The cost of reconstruction in earthquake-damaged Nepal could be as high as $5 billion, according to IHS, a U.S.-based consultancy group. This figure would account for nearly 20 percent of the impoverished nation’s GDP.

“With the death toll and total casualty estimates from the Nepal earthquake rising rapidly, the economic impact on the nation is severe,” Rajiv Biswas, the Asia-Pacific chief economist for IHS, reportedly said. “Massive international disaster relief and rescue efforts will be needed urgently, as well as large-scale international financial and technical assistance for long-term reconstruction of the economy.”

Nepal, which is one of the least developed nations in the world, relies extensively on foreign aid. Saturday’s earthquake, which is so far estimated to have killed over 3,700 people and left hundreds of thousands injured, could set the country back by anything between $1 billion to $10 billion, according to an estimate by the U.S. Geological Survey.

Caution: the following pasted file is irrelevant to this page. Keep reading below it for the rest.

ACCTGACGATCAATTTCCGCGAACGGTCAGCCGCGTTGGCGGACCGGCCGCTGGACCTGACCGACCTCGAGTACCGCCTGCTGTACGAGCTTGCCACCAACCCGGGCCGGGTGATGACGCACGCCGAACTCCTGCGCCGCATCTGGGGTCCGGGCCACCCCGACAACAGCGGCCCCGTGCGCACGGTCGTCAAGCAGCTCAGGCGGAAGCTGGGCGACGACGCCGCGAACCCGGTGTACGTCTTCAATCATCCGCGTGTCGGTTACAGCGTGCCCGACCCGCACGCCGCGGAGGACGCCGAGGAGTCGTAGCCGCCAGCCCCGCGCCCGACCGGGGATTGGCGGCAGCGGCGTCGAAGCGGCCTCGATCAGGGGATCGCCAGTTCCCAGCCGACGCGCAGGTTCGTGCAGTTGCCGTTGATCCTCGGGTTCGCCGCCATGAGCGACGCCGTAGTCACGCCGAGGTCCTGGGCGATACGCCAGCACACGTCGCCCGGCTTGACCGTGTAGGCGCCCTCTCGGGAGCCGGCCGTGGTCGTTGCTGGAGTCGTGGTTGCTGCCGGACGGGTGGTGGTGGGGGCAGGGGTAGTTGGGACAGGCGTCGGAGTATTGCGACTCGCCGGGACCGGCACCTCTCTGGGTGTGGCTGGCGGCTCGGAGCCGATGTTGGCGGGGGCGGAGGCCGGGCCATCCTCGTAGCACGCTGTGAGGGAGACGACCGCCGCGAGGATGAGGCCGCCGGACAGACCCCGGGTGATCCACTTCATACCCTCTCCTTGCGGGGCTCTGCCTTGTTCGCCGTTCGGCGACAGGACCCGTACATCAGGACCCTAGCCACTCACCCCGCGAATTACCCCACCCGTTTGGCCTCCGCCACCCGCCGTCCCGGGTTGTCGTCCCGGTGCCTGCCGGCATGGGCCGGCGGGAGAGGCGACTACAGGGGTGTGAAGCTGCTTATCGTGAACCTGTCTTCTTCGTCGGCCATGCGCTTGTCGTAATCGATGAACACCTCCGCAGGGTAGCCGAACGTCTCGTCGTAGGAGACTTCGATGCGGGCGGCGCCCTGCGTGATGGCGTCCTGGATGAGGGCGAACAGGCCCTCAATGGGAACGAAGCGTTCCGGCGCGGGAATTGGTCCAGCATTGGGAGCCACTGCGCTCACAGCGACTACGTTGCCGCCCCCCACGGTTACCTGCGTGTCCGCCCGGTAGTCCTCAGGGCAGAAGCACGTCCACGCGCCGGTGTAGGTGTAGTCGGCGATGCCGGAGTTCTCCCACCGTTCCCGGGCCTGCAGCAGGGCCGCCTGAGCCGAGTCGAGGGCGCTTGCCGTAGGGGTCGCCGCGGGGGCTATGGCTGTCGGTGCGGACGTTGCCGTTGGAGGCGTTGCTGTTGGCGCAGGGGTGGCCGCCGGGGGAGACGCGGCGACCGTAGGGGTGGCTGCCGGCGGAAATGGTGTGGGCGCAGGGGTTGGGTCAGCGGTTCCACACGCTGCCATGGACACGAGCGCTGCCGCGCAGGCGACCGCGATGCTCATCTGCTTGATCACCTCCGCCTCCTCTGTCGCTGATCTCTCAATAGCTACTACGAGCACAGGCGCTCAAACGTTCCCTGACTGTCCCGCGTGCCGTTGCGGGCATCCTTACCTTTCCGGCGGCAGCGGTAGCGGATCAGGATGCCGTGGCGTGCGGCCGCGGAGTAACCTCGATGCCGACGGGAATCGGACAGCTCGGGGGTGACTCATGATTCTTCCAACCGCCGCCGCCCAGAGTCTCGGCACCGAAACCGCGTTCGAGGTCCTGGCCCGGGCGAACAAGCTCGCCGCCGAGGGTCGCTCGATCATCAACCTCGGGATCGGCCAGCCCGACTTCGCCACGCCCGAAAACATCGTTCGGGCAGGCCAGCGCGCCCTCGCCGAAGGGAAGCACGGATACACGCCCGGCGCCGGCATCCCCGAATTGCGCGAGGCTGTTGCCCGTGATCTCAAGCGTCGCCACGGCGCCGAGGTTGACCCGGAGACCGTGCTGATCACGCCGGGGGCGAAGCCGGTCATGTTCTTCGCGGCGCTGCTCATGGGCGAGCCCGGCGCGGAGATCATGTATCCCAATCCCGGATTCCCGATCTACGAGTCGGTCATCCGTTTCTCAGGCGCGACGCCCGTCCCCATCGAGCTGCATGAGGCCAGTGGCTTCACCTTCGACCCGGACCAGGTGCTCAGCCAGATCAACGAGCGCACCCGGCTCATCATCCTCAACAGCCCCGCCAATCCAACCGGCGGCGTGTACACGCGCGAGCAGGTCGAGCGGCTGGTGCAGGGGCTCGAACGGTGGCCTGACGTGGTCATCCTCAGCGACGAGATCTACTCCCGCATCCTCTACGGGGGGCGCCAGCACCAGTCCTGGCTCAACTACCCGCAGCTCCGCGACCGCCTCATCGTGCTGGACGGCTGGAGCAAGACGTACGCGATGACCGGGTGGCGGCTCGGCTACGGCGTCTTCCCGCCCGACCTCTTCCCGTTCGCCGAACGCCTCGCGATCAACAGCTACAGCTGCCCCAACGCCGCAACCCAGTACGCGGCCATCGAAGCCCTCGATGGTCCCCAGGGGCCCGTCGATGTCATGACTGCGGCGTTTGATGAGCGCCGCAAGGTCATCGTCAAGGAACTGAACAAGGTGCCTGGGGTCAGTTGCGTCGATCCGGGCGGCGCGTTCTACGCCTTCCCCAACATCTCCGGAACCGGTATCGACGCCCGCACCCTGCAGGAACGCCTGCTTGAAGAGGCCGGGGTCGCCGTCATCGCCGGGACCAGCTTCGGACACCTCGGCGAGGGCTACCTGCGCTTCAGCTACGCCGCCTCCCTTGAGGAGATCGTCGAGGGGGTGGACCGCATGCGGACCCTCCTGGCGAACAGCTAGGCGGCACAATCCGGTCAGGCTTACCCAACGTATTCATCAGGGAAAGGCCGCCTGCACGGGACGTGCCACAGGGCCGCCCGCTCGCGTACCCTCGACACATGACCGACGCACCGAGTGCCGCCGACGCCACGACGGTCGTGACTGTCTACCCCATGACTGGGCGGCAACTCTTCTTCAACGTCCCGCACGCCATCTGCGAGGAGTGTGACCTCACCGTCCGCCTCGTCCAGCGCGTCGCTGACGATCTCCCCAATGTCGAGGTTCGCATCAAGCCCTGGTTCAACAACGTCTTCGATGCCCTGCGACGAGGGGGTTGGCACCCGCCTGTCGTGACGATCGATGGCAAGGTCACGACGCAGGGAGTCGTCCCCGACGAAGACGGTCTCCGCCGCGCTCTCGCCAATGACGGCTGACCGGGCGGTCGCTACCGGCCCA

“Kathmandu is central to the nation’s economy, and it’s crippled,” Madhukar SJB Rana, Nepal’s former finance minister, told Bloomberg. “The extent of the impact depends both on the magnitude of the disaster but also on the resources and capacity to cope. We don’t have that.”

Even prior to the earthquake, Nepal was one of the poorest nations in Asia. In 2013, Nepal’s GDP stood at $19.29 billion, compared to India’s $1.87 trillion and China’s $9.24 trillion. Earlier, the Asian Development Bank had predicted a drop in the country's economic growth in the year ending July 2015, to 4.6 percent from 5.2 percent a year before.

Tourism, another major source of income in the country, is also expected to be severely affected. Not only have several tourist attractions, including four Unesco World Heritage Sites, been severely damaged, the number of mountaineers wanting to visit the Himalayas might also dip following the latest disaster. At least 18 people died and hundreds more are currently feared stranded at camps near Mount Everest, where the 7.8-magnitude earthquake triggered a series of avalanches.